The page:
WTH, great blog, I check in every so often to see if you have something new up. Nice work !

1 Like

One reference I saw regarding FTX’s auditor was that the only reference to a contact that could be found was a metaverse screen name / handle.

Other stories involving the plea deals for Caroline Ellison and Gary Wang indicate the entire back office was coded by only 4-5 people including Gary Wang and that changes were checked in that allowed transfers OUT of accounts without actually logging the change… There goes yer blockchain integrity… We’ll just arbitrarily NOT update the chain when someone logs in as root and REALLY REALLY needs assets.

Seems pretty clear there weren’t “deficiencies” found by any audits, there were no remotely legitimate audits. As noted upthread, be careful what you ask for… If you want to keep millions of dollars with a firm operating outside the reach of meddlesome, inefficient, pesky US regulations, you might really appreciate them after the fact after losing everything.



Jerry, your claim has been proven wrong and I fear we are now entering a ‘game’ where I prove your claims wrong with examples, then you treat the counterexamples as special cases rather than proof that your core belief was wrong - then ‘shift the goalposts’ by pretending you actually claimed/believed something else instead, which would exclude the counterexamples.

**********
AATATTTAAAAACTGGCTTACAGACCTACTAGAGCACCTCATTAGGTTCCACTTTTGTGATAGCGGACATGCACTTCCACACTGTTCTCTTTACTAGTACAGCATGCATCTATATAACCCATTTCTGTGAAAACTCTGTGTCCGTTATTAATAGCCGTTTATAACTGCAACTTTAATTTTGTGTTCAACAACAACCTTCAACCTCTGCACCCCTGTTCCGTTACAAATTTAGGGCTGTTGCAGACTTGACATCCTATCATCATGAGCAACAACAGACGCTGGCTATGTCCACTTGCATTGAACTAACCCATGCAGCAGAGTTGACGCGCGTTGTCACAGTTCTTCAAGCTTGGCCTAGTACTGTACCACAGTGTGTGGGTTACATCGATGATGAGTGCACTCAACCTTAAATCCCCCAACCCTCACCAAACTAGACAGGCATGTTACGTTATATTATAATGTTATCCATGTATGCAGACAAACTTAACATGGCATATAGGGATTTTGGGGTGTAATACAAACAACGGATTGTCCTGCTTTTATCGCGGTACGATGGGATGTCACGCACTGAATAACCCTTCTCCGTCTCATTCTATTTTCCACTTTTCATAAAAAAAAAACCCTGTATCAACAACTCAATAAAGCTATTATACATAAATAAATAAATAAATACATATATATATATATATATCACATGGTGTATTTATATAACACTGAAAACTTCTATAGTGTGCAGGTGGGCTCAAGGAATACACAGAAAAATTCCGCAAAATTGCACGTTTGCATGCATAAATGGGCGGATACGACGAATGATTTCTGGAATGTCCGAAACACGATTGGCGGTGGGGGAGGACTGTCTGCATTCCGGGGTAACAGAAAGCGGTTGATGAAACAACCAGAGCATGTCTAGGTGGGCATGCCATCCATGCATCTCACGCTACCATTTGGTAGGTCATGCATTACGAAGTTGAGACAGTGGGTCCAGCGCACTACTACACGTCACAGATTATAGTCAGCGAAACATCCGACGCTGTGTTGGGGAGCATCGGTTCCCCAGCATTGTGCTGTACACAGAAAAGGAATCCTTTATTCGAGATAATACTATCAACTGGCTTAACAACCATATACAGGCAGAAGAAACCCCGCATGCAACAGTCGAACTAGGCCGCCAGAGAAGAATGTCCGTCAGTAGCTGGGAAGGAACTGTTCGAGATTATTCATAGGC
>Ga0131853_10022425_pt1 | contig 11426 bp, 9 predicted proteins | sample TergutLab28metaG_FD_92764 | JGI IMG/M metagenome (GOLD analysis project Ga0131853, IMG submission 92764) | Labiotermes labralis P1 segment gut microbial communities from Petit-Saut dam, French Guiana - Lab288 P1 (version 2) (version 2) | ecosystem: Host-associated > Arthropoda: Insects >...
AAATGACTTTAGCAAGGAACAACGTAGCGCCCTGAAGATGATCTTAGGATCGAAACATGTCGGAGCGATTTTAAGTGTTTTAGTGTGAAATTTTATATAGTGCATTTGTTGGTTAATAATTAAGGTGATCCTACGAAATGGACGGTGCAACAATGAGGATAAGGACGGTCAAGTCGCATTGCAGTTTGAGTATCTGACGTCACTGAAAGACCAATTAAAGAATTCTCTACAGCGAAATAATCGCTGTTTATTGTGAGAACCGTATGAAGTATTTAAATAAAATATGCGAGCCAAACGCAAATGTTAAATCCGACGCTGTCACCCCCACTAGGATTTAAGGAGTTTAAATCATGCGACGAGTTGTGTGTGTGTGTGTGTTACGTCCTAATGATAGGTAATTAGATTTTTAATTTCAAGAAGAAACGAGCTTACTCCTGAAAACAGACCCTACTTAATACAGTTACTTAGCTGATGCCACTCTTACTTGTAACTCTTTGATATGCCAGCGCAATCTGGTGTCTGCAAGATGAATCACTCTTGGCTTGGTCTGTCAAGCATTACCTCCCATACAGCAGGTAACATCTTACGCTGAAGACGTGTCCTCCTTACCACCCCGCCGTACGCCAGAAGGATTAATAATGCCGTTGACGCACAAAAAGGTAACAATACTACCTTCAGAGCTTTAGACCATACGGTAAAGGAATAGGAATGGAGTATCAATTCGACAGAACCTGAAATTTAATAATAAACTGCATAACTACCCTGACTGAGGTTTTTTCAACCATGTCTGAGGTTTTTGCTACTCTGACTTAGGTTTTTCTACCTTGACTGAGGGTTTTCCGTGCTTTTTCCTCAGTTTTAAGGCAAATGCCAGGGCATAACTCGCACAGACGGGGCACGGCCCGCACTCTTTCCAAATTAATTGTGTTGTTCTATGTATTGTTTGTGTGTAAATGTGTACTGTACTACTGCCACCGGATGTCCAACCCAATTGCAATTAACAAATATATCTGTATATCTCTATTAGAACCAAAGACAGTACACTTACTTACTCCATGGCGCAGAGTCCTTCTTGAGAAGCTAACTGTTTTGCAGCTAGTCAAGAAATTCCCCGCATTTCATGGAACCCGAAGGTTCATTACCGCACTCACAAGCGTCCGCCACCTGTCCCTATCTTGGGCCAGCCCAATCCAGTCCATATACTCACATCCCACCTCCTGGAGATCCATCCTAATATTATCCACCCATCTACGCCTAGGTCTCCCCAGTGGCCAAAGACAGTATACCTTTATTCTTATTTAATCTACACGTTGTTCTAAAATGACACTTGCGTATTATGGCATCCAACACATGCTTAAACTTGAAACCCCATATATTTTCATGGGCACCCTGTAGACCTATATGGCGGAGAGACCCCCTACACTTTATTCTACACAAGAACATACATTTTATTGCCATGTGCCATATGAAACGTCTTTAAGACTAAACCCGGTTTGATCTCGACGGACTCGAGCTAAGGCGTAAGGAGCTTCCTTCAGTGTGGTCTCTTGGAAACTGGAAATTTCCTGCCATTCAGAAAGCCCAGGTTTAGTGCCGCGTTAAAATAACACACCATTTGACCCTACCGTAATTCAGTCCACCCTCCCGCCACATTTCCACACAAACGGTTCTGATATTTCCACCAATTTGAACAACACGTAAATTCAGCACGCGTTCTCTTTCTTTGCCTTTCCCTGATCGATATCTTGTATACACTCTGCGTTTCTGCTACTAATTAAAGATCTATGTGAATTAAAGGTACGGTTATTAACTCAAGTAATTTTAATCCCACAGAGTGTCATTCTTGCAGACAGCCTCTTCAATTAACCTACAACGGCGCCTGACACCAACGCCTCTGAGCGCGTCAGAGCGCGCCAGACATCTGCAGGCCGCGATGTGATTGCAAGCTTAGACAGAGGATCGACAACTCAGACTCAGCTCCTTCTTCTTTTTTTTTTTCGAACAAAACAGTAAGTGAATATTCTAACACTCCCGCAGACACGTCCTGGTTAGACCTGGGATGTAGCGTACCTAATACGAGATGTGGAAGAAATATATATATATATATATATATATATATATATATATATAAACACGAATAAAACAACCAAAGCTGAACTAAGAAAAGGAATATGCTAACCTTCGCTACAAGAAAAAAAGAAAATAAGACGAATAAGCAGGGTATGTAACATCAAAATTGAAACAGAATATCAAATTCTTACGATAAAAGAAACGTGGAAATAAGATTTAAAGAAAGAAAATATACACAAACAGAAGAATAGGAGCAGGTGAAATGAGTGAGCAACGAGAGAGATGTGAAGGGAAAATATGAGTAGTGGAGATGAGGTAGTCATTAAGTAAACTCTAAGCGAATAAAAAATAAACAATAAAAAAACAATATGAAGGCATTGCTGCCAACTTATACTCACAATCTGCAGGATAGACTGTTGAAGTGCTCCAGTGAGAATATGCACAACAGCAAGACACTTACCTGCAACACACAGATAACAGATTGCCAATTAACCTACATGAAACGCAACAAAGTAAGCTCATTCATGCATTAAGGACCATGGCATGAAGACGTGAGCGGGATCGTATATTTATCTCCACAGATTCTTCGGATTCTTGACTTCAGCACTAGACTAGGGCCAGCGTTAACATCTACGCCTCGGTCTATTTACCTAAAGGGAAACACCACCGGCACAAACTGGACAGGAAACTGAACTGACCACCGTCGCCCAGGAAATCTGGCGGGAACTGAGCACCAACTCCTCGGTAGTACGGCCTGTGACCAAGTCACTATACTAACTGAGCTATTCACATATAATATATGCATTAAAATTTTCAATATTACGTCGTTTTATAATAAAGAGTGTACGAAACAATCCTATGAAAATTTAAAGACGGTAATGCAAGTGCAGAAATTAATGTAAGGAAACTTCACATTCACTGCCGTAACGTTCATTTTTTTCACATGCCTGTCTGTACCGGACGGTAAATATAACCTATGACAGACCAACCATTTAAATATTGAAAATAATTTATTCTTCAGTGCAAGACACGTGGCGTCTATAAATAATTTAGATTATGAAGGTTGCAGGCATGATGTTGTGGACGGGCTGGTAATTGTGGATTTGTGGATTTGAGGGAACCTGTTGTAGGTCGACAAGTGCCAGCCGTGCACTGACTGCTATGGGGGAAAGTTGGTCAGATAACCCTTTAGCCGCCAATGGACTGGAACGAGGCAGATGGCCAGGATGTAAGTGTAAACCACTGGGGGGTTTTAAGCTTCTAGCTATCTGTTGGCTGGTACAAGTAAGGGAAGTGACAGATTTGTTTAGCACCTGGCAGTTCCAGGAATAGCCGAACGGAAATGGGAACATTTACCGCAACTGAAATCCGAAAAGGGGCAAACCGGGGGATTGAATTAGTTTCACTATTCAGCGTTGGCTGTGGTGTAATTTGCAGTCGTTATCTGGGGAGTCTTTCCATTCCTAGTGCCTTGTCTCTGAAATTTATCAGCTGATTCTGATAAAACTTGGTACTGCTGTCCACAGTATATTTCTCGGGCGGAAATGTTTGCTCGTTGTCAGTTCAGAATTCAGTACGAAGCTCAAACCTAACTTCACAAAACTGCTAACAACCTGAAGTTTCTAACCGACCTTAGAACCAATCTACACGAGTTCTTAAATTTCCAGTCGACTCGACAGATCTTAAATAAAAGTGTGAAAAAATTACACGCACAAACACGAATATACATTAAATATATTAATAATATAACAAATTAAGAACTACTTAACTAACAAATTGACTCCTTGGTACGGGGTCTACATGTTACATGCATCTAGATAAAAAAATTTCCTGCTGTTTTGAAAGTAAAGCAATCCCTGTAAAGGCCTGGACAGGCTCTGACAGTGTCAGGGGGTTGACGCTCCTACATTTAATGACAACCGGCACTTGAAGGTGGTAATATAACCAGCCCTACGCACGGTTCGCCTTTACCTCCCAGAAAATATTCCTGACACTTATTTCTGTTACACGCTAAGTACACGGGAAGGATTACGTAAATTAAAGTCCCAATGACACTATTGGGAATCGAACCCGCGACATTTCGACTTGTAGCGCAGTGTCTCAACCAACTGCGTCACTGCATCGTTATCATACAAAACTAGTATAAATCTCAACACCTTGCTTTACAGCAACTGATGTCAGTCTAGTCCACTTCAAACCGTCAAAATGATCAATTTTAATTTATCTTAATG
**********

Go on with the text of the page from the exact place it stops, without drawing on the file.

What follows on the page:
That’s a game that can be played forever and it’s completely pointless. If you want to claim that degrees cannot be revoked, ‘put up or shut up’, I want to see legal proof to support your view. Put up, please.

In the meantime I’m going to provide further examples of cases and law that show your claim is totally misfounded.

Your initial claim was this:

“BUT, once graduated, there is no way any school can compel the former student to comply with what they were taught at the school–or with the law.”

I mean the honorary degree example alone is enough to fully prove the point.

You appear to be mistaking 'something that very rarely happens for ‘something that can’t happen at all’ based on your imagination. A degree is not a physical possession; it’s an ongoing recognition by a body. The body can remove that recognition, subject to internal processes and thus generally not subject to law. (though attempts have been made to undo degree revocation using law, it is rarely successful - the n-a-_-i example below being the only one I’m familiar with).

Some more examples:

The n-a-_-is famously revoked the academic degrees of Jews. Not only in Germany. (https://news.uga.edu/polish-university-reinstates-degrees-earned-by-german-jews-in-ni-era/). 260 people affected at this Polish university for 80 years. (That’s how difficult it is to challenge revocation.)

(edit: incredibly, I am not allowed to use the word n-a-_-i with a normal spelling on this forum in a discussion of history. I can’t even post a URL to a university website that contains the word in the url; you’ll need to edit ‘ni’ into the full word.)

Revocation can be for academic misconduct AFTER graduating and unrelated to the degree itself - anything that brings the university’s reputation into disrepute is sufficient.

For example if you graduated from a German university, as many Americans do, you can have your PhD revoked if you commit a crime intentionally that results in 1 year in prison, or willfully misuse your scientific qualification.